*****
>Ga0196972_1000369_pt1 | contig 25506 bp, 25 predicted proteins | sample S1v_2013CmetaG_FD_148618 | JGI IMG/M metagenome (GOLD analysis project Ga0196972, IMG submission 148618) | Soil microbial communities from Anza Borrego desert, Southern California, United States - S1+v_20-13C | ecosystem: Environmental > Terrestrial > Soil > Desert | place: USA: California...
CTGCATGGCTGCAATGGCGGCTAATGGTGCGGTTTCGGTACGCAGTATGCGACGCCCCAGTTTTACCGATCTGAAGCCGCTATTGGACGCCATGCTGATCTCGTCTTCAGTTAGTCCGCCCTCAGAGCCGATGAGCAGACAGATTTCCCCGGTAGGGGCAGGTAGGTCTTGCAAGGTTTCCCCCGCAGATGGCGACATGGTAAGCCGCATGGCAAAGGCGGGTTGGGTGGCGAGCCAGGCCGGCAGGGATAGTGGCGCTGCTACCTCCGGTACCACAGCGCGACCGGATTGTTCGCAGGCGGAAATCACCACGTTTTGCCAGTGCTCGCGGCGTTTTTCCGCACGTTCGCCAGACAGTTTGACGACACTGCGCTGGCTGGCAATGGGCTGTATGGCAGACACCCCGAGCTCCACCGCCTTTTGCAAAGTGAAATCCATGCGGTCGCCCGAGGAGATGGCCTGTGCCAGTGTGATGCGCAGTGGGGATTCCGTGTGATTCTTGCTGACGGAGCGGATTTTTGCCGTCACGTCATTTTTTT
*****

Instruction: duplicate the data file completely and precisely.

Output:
>Ga0196972_1000369_pt1 | contig 25506 bp, 25 predicted proteins | sample S1v_2013CmetaG_FD_148618 | JGI IMG/M metagenome (GOLD analysis project Ga0196972, IMG submission 148618) | Soil microbial communities from Anza Borrego desert, Southern California, United States - S1+v_20-13C | ecosystem: Environmental > Terrestrial > Soil > Desert | place: USA: California...
CTGCATGGCTGCAATGGCGGCTAATGGTGCGGTTTCGGTACGCAGTATGCGACGCCCCAGTTTTACCGATCTGAAGCCGCTATTGGACGCCATGCTGATCTCGTCTTCAGTTAGTCCGCCCTCAGAGCCGATGAGCAGACAGATTTCCCCGGTAGGGGCAGGTAGGTCTTGCAAGGTTTCCCCCGCAGATGGCGACATGGTAAGCCGCATGGCAAAGGCGGGTTGGGTGGCGAGCCAGGCCGGCAGGGATAGTGGCGCTGCTACCTCCGGTACCACAGCGCGACCGGATTGTTCGCAGGCGGAAATCACCACGTTTTGCCAGTGCTCGCGGCGTTTTTCCGCACGTTCGCCAGACAGTTTGACGACACTGCGCTGGCTGGCAATGGGCTGTATGGCAGACACCCCGAGCTCCACCGCCTTTTGCAAAGTGAAATCCATGCGGTCGCCCGAGGAGATGGCCTGTGCCAGTGTGATGCGCAGTGGGGATTCCGTGTGATTCTTGCTGACGGAGCGGATTTTTGCCGTCACGTCATTTTTTT